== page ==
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You are here: Minor League Visits Touring the ballparks of Cuba - Estadio Santiago Changa Maderos

Touring the ballparks of Cuba - Estadio Santiago Changa Maderos

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Article Index
Touring the ballparks of Cuba
Baseball in Cuba
The Teams of Cuba
Estadio Latinoamericano (Havana)
Estadio Santiago Changa Maderos
Estadio Capitan San Luis (Pinar del Rio)
Estadio Pedro Marrero/Tropical (Havana)
Estadio Cinqo de Septiembre (Cienfuegos)
Estadio Jose Antonio Huelga (Sancti Spiritus)
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Estadio Santiago "Changa" Maderos (Havana)
This is the much-smaller (10,000 seats), much less equipped ballpark in the city of Havana, mainly used as the home park of Los Metropolitanos, and sometimes the Los Industriales. Located in a more remote area than Latinoamericano, this park is similar to many of the rural ballparks we visited. There are no seats in the park, just rows of cement tiers; all seating is in foul territory around the bases, with no outfield bleachers.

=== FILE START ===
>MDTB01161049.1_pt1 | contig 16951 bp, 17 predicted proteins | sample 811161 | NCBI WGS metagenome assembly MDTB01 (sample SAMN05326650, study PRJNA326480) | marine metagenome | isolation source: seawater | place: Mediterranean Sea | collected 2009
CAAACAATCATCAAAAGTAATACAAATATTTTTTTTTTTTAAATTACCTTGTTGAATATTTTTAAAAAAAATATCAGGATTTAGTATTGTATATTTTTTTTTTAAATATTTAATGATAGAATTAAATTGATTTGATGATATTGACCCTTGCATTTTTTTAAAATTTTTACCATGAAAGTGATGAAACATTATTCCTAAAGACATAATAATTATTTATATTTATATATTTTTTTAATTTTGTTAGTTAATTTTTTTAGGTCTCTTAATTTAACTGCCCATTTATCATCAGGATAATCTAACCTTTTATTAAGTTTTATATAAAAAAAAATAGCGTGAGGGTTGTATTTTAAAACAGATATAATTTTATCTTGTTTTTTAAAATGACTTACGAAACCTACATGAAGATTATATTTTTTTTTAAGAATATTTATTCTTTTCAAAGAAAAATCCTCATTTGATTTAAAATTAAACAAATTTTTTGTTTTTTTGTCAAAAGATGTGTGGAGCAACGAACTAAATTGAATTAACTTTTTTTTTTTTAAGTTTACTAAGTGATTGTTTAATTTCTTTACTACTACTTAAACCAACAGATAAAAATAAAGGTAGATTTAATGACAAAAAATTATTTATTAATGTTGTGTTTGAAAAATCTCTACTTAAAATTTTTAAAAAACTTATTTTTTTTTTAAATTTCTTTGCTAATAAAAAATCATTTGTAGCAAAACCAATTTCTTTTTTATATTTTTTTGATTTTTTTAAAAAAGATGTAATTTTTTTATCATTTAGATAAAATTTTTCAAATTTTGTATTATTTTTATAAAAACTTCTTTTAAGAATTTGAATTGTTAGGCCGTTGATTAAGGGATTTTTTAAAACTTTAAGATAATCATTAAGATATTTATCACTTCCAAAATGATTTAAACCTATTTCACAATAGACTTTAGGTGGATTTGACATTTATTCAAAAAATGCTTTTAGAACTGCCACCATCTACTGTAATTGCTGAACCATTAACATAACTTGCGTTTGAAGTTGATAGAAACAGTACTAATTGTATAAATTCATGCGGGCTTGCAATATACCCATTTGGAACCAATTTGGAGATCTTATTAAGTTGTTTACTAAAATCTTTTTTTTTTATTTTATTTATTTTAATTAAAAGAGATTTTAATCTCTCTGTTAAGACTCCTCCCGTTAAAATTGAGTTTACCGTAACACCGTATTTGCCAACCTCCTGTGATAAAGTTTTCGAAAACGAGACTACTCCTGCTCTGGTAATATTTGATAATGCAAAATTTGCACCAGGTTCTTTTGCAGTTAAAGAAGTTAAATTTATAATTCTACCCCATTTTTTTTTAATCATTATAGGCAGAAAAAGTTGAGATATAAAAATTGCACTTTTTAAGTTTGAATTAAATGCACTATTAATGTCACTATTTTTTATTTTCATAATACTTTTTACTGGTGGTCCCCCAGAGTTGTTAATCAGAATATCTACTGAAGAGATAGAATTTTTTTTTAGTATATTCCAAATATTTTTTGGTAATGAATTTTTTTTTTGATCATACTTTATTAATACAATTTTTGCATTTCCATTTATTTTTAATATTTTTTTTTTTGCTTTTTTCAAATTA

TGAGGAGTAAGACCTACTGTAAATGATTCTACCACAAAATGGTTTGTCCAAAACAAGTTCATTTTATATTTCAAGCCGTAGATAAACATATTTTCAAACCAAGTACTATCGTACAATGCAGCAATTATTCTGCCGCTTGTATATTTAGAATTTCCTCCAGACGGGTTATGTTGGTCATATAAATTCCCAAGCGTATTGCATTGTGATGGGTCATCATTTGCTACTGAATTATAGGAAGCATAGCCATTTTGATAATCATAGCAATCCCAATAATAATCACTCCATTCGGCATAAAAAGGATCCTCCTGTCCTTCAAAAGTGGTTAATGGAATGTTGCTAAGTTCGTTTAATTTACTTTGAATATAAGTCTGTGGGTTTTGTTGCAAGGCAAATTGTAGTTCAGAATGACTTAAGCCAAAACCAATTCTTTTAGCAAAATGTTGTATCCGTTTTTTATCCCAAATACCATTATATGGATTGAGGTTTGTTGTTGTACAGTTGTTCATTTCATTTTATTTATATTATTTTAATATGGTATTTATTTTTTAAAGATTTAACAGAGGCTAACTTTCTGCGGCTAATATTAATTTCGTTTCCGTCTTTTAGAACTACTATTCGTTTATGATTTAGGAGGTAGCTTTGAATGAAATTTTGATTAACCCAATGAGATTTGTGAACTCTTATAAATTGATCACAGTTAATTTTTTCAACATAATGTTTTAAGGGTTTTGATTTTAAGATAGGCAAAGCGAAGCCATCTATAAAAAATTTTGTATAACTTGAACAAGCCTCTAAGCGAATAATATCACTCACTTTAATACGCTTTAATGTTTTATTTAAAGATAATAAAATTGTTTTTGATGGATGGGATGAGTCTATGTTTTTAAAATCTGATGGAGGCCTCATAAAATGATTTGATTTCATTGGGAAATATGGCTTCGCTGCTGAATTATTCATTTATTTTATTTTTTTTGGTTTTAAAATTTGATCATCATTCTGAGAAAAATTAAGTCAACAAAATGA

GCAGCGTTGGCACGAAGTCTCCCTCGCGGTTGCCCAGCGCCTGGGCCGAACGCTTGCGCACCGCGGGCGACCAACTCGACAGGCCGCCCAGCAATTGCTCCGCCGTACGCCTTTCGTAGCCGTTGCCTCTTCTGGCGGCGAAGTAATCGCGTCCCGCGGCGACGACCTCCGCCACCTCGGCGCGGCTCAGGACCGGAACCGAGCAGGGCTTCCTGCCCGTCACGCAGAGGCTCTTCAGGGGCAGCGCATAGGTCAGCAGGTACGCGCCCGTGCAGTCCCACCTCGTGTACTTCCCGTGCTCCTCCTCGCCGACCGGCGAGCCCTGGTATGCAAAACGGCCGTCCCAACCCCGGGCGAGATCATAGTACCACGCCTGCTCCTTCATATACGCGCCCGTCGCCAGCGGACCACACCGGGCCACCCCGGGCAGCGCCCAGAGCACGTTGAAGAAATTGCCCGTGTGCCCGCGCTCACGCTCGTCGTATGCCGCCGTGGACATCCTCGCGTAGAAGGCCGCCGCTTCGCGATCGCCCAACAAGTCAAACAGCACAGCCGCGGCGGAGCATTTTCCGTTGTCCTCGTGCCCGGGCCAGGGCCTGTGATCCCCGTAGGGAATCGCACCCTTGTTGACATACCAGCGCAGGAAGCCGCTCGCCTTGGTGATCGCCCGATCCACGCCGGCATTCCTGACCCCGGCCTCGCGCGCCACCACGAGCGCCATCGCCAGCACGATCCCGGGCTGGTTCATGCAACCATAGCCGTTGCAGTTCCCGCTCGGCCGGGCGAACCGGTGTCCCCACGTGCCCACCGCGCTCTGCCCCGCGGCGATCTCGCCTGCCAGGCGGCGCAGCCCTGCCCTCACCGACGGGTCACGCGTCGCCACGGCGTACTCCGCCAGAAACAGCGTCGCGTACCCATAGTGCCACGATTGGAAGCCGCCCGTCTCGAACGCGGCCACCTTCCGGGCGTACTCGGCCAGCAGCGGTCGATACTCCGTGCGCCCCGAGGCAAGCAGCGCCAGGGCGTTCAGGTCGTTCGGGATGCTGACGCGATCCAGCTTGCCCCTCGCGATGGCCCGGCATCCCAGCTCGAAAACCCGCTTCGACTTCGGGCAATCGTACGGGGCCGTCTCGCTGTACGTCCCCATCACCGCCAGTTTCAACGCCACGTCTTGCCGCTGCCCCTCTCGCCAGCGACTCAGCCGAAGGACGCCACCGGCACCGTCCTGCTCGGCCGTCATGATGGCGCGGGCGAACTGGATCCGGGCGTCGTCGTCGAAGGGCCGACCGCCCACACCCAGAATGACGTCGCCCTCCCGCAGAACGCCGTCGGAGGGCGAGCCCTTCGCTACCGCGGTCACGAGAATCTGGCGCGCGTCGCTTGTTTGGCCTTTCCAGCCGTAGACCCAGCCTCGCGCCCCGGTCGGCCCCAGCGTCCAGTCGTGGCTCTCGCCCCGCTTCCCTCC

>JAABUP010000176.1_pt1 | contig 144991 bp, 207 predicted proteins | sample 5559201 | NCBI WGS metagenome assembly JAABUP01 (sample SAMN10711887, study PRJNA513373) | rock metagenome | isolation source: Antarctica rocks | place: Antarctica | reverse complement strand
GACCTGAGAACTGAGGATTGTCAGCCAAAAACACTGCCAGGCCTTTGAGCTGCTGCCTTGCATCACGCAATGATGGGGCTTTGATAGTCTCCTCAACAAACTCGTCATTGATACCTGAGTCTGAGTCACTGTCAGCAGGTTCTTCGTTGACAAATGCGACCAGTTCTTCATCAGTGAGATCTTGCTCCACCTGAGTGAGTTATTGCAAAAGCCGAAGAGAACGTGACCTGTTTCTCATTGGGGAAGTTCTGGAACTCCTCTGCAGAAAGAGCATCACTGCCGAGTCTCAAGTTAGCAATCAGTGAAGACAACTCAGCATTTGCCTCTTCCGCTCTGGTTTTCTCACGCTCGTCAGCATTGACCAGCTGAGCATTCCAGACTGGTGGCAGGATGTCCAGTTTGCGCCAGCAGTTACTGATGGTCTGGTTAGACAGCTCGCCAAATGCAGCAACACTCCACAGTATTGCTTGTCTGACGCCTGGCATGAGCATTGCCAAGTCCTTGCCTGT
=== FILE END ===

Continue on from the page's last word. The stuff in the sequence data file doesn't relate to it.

Estadio Santiago

The men's room had no running water, just a cement trench. There was a vendor with sandwiches and peanuts, but he was outside and did not seem too busy. The press box was tiny, holding maybe four people, built into the back of the grandstand, and the scoreboard is small and simple. The one very positive feature of the park is the canopy that covers the entire seating area, so all the fans are in the shade much of the time.


One good feature, from a photographer's point of view: The entire grandstand is behind a tall chain link fence, which hampers photography, but in key spots just past first and third, the chain link has been cut and pulled away, clearing the way for cameras. Raise a glass to the unknown guerrilla photographers....


The style of play in Cuba is very entertaining. There were several great fielding plays and stolen bases, and a close play at home where the Metros runner was called safe, probably incorrectly. While the visiting team, Villa Clara, was up, their pitcher and a few players argued with the umpire from the dugout and were warned. When they went back out on the field, the large Villa Clara pitcher kept arguing with the ump until his manager pulled him. Walking back to the dugout, he kept yelling and gesturing to the local fans, until the manager came out and yanked him into the dugout. The fans had a great time.